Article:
This great defence of transubstantiation, though appearing under Arnauld's name, was mainly the work of Nicole. Arnauld followed it up with several polemical writings against the impious and immoral tendencies of Calvinism. During this time also he was engaged in his elaborate assault on the moral doctrines of the Jesuits ; the first volume of the Morale Pratique des Jésuites appeared in 1669, and seven other volumes followed at intervals up to 1694.
In 1679 Arnauld was again compelled to conceal himself. He fled from France, and, pursued by the enmity of the Jesuits, went from Mons to Tournai, thence to Ghent, from Ghent to Brussels, and, after having been driven into Holland, settled at Brussels from 1682 to 1690. In 1690 he was again compelled to leave his refuge, but, after wan-dering about for four years, returned to Brussels, where he died on the 8th August 1694. He was buried in secret, and his heart was sent to be interred at Port-RoyaL Dur-ing the last years of his life his activity never slackened. While continuing the large works already begun, he entered on a long philosophical discussion with Male-branche, in the course of which he published his treatise Des Vraies et des Fausses Idées, 1683, the Réflexions Philosophiques et Théologiques, 1685, and a number of letters to Malebranche. He was also engaged in keen controversy with his old friends Nicole and Domat. Of his unwearied activity a characteristic illustration is his reply to Nicole, who urged him to rest from his labours. "Rest!" replied he, " shall we not have the whole of eternity to rest in Î "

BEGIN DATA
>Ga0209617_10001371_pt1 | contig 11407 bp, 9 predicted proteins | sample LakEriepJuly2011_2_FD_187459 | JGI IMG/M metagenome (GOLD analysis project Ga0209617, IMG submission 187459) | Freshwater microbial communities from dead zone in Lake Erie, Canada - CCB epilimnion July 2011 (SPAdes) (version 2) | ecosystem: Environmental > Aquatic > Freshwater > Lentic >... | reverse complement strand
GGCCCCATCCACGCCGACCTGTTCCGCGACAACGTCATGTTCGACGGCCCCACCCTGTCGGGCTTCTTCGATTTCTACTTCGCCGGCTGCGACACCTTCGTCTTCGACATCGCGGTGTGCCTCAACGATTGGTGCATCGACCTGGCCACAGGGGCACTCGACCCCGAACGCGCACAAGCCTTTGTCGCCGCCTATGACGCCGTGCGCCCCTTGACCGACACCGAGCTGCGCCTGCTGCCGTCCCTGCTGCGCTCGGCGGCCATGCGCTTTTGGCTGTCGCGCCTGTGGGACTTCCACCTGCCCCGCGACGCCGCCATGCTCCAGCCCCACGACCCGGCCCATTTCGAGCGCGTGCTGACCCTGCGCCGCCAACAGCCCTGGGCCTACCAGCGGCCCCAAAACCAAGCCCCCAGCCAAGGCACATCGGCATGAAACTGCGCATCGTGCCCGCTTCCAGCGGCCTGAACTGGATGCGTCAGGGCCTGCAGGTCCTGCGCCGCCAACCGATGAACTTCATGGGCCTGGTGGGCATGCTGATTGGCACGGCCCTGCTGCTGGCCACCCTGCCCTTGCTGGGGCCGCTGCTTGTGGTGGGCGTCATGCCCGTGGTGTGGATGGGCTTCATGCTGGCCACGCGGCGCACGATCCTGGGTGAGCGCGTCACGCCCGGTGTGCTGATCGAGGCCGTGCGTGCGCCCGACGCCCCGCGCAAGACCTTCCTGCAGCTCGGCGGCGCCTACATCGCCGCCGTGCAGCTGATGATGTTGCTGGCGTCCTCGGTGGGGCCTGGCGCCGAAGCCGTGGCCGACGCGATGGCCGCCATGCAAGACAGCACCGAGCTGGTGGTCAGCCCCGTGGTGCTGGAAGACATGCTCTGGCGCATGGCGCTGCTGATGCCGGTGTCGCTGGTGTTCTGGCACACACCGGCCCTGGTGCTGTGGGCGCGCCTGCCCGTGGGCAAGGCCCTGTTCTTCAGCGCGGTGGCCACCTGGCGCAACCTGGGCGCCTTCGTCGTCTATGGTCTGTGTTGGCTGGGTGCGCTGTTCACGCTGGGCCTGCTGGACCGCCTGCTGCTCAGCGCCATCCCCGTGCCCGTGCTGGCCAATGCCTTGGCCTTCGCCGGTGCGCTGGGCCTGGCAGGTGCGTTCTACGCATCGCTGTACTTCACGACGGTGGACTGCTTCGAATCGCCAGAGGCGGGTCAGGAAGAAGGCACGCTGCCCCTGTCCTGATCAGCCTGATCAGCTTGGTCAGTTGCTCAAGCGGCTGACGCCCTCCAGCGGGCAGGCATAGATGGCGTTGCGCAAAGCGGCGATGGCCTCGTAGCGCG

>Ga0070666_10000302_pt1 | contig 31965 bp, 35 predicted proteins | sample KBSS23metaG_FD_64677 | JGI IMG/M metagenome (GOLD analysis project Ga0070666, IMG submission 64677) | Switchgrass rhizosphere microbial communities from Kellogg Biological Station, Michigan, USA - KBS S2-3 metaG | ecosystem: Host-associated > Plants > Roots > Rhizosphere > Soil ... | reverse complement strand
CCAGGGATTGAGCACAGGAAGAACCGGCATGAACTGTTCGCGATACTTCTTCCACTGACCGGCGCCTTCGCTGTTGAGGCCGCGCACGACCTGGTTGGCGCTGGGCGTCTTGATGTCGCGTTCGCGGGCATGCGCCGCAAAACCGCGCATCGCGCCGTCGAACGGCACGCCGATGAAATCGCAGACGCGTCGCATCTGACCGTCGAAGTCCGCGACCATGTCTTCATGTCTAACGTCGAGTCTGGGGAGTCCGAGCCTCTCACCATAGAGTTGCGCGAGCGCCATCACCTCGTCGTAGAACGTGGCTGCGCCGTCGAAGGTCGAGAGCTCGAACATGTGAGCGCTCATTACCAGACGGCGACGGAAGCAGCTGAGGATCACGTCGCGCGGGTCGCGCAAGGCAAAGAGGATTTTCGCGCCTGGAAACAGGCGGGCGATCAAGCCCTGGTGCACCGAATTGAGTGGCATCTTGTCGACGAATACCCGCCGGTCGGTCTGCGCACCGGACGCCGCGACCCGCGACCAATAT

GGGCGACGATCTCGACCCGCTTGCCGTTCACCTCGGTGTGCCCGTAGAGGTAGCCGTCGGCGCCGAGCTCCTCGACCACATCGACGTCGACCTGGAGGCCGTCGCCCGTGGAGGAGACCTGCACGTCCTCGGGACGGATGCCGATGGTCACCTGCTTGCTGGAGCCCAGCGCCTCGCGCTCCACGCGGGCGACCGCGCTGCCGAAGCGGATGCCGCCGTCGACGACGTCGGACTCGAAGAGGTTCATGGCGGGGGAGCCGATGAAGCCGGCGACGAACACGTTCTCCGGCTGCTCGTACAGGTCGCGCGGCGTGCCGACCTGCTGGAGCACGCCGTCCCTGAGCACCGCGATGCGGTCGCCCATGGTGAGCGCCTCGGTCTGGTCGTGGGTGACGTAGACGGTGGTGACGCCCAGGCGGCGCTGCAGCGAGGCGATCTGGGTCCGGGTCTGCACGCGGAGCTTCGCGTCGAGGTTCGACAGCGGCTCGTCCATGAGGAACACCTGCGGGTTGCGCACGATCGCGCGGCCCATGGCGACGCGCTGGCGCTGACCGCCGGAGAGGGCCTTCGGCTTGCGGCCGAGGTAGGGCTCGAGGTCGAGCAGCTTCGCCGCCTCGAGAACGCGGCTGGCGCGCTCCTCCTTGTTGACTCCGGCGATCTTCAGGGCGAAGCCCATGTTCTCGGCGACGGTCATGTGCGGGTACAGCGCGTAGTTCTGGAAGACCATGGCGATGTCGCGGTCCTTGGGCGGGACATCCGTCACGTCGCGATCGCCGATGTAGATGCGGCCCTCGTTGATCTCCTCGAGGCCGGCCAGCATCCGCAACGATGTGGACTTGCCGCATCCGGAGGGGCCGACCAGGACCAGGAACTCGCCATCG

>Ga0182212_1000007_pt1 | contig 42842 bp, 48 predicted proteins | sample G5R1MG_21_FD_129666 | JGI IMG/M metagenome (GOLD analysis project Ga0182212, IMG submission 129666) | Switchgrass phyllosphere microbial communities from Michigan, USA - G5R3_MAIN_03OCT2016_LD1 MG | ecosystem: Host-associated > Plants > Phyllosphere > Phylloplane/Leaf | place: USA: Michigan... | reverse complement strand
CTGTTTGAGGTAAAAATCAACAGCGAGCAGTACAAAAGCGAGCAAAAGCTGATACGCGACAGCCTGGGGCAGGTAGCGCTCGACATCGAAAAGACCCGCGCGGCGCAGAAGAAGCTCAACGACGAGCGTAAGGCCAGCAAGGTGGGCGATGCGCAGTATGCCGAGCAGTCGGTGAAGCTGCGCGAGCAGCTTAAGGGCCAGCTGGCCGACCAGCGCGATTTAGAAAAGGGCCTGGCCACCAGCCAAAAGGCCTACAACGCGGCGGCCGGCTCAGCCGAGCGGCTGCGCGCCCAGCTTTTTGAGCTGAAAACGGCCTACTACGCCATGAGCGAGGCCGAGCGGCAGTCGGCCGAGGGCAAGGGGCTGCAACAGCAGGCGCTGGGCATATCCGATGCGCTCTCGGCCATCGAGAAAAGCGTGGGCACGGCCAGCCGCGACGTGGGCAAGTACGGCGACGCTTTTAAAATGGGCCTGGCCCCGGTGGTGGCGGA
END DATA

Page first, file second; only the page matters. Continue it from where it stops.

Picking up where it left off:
As a theologian Arnauld stands high among French writers, not only from the matter of his works, but from their style. He was the first to introduce a pure and grammatical mode of composition, and to lay aside the infinitely numerous subtleties of the preceding centuries. His writing is singularly vigorous and clear. His philosophic reputation rests on his doctrine of external percep-tion and his work on logic. He was perhaps the first to oppose the theory of representative ideas, or of percep-tion through the ideas of objects, which ideas exist apart from the perceived thing and the perceiving mind. Ac-cording to him, we perceive things in ideas, but the idea is the same as the perception ; we have, in short, only a modification of the mind, conditioned by, or containing objectively, the thing itself. This mental state is subjective, but with an objective reference ; to mark the first charac-teristic, it may be called perception, to mark the second, idea. In many points Arnauld anticipates Reid's objections to representative ideas, but their theories of percep-tion can scarcely be regarded as identical. The Art de Penser, familiarly known as the Port-Royal Logic, is the best specimen of the logic of the Cartesian school. It is fresh, clear, and instructive, not overburdened with the useless paraphernalia of scholastic forms, but rich in practi-cal precepts and examples. It is, however, in the main popular, and falls far short of a scientific presentation of the theory of thought. It has been frequently republished in France, and has been much used both in England and in Germany. The complete edition of Arnauld's works, with life by Larrière, is in 45 volumes, 4to, Paris and Lausanne, 1775-1783.